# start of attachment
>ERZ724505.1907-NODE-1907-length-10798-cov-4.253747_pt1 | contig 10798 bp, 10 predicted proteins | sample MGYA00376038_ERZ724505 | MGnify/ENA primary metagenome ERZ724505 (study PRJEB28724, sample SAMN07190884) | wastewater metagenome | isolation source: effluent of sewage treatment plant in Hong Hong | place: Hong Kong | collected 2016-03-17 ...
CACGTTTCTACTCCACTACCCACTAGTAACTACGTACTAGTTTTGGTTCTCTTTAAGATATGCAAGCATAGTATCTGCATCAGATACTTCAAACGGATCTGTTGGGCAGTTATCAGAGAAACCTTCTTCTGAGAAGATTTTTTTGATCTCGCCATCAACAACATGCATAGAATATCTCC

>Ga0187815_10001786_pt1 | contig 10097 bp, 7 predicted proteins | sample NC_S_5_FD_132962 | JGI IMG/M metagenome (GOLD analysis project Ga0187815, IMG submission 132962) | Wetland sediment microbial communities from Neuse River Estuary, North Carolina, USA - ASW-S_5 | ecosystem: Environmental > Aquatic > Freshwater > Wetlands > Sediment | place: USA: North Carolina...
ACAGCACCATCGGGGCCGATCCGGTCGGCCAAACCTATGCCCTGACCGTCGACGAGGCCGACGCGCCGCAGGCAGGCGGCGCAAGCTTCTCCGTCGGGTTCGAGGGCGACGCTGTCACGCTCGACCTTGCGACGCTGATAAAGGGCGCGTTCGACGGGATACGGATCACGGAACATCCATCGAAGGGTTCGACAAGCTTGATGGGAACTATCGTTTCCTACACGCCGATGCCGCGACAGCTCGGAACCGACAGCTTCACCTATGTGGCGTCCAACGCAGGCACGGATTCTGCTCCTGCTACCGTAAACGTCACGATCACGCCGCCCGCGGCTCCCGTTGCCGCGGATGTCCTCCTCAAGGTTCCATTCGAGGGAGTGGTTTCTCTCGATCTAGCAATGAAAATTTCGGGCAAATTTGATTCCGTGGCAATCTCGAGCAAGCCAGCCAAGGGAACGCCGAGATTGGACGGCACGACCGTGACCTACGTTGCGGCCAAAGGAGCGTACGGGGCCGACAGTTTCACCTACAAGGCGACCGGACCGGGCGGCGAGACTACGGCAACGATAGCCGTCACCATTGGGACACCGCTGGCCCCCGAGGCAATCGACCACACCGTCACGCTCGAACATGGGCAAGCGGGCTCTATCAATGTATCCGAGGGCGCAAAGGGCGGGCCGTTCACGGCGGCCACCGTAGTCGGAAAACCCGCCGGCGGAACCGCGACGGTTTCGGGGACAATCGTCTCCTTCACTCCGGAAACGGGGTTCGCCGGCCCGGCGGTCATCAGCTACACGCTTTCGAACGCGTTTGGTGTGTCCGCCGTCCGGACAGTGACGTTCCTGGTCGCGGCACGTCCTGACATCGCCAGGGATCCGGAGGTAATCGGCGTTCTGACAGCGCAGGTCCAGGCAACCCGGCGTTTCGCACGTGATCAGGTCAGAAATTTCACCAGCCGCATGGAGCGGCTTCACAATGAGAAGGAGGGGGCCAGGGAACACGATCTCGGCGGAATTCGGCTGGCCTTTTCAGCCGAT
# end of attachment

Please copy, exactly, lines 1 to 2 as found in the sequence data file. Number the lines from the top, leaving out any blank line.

>ERZ724505.1907-NODE-1907-length-10798-cov-4.253747_pt1 | contig 10798 bp, 10 predicted proteins | sample MGYA00376038_ERZ724505 | MGnify/ENA primary metagenome ERZ724505 (study PRJEB28724, sample SAMN07190884) | wastewater metagenome | isolation source: effluent of sewage treatment plant in Hong Hong | place: Hong Kong | collected 2016-03-17 ...
CACGTTTCTACTCCACTACCCACTAGTAACTACGTACTAGTTTTGGTTCTCTTTAAGATATGCAAGCATAGTATCTGCATCAGATACTTCAAACGGATCTGTTGGGCAGTTATCAGAGAAACCTTCTTCTGAGAAGATTTTTTTGATCTCGCCATCAACAACATGCATAGAATATCTCC